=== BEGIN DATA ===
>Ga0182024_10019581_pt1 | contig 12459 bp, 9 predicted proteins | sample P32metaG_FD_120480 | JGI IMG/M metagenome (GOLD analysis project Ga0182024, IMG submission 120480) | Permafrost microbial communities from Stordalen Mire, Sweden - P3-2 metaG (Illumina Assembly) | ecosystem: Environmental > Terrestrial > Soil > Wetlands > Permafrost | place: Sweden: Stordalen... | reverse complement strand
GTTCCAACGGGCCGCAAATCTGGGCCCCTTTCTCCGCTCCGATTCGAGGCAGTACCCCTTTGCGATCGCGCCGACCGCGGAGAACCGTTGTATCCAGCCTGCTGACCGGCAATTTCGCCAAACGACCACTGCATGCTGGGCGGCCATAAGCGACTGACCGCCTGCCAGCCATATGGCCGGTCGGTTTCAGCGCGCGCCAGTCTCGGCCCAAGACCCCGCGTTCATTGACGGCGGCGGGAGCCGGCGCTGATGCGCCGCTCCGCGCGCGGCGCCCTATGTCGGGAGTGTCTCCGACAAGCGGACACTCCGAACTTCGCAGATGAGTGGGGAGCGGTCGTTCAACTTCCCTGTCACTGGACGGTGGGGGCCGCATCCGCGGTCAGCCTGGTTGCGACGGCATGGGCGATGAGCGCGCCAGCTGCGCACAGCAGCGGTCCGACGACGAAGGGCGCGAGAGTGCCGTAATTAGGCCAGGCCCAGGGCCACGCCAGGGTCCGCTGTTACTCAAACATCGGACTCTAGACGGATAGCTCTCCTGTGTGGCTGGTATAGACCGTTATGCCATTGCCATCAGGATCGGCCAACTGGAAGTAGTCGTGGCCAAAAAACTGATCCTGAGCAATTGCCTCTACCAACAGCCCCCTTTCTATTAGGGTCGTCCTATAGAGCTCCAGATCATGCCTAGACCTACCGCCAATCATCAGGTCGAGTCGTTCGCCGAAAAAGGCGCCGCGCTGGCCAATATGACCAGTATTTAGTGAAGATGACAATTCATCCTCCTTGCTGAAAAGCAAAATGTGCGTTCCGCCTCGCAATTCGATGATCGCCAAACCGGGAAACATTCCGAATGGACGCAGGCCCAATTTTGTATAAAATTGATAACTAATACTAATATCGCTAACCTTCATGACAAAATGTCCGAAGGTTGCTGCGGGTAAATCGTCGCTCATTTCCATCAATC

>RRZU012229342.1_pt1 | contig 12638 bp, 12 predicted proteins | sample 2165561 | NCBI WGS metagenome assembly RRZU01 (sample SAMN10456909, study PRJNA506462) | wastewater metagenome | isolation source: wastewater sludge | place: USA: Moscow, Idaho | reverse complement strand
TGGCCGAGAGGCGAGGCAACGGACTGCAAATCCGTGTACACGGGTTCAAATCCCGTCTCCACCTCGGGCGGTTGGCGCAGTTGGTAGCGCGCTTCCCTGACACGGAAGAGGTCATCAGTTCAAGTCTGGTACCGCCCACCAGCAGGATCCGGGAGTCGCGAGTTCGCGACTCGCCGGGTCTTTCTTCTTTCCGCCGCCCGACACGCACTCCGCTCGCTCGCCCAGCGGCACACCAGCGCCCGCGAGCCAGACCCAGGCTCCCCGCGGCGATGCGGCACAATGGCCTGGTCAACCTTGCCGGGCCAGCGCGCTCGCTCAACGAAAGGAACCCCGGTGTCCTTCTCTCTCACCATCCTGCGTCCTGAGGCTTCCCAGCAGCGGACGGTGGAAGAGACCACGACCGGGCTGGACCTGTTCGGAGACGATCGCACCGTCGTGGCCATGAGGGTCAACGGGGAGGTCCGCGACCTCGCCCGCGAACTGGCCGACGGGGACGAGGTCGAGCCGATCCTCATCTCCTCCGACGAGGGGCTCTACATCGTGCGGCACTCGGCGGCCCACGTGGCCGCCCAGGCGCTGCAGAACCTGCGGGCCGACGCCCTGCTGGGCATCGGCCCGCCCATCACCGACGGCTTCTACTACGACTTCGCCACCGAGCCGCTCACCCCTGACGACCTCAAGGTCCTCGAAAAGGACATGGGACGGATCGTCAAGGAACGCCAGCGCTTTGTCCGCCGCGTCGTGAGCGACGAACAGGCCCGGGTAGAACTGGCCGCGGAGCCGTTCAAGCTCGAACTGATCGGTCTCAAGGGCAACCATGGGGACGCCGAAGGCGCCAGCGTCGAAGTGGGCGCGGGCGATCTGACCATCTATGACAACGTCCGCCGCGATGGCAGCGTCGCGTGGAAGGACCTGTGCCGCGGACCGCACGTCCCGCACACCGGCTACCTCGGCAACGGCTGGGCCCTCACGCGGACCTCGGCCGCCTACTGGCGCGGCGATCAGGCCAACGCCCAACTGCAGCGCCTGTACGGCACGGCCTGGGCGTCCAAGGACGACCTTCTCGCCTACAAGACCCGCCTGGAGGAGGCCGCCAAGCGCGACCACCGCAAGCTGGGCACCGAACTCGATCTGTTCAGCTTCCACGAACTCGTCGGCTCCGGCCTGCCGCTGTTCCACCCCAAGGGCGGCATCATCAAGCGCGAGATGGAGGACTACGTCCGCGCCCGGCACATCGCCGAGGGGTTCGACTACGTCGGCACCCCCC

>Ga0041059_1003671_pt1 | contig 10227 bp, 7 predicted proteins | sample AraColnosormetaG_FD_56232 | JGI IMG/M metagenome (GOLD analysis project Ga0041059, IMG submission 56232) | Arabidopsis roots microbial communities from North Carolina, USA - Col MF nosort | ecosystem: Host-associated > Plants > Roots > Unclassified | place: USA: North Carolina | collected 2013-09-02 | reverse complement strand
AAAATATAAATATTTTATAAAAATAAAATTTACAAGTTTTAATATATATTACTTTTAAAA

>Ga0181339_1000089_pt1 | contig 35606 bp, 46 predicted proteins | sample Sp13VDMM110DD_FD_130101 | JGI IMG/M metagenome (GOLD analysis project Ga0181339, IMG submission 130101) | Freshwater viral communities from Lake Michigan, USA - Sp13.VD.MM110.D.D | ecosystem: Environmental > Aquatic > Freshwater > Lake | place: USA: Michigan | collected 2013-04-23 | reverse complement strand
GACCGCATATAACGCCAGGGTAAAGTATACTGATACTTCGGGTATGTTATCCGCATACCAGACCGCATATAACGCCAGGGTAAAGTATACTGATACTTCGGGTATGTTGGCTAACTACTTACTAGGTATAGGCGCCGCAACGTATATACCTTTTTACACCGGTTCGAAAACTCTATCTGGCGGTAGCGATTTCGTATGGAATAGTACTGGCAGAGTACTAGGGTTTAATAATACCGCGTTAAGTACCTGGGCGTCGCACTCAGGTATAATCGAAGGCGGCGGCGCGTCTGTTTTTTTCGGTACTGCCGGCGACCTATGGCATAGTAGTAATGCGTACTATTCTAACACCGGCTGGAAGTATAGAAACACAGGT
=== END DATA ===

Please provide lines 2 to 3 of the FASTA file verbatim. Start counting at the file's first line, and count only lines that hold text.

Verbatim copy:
GTTCCAACGGGCCGCAAATCTGGGCCCCTTTCTCCGCTCCGATTCGAGGCAGTACCCCTTTGCGATCGCGCCGACCGCGGAGAACCGTTGTATCCAGCCTGCTGACCGGCAATTTCGCCAAACGACCACTGCATGCTGGGCGGCCATAAGCGACTGACCGCCTGCCAGCCATATGGCCGGTCGGTTTCAGCGCGCGCCAGTCTCGGCCCAAGACCCCGCGTTCATTGACGGCGGCGGGAGCCGGCGCTGATGCGCCGCTCCGCGCGCGGCGCCCTATGTCGGGAGTGTCTCCGACAAGCGGACACTCCGAACTTCGCAGATGAGTGGGGAGCGGTCGTTCAACTTCCCTGTCACTGGACGGTGGGGGCCGCATCCGCGGTCAGCCTGGTTGCGACGGCATGGGCGATGAGCGCGCCAGCTGCGCACAGCAGCGGTCCGACGACGAAGGGCGCGAGAGTGCCGTAATTAGGCCAGGCCCAGGGCCACGCCAGGGTCCGCTGTTACTCAAACATCGGACTCTAGACGGATAGCTCTCCTGTGTGGCTGGTATAGACCGTTATGCCATTGCCATCAGGATCGGCCAACTGGAAGTAGTCGTGGCCAAAAAACTGATCCTGAGCAATTGCCTCTACCAACAGCCCCCTTTCTATTAGGGTCGTCCTATAGAGCTCCAGATCATGCCTAGACCTACCGCCAATCATCAGGTCGAGTCGTTCGCCGAAAAAGGCGCCGCGCTGGCCAATATGACCAGTATTTAGTGAAGATGACAATTCATCCTCCTTGCTGAAAAGCAAAATGTGCGTTCCGCCTCGCAATTCGATGATCGCCAAACCGGGAAACATTCCGAATGGACGCAGGCCCAATTTTGTATAAAATTGATAACTAATACTAATATCGCTAACCTTCATGACAAAATGTCCGAAGGTTGCTGCGGGTAAATCGTCGCTCATTTCCATCAATC

>RRZU012229342.1_pt1 | contig 12638 bp, 12 predicted proteins | sample 2165561 | NCBI WGS metagenome assembly RRZU01 (sample SAMN10456909, study PRJNA506462) | wastewater metagenome | isolation source: wastewater sludge | place: USA: Moscow, Idaho | reverse complement strand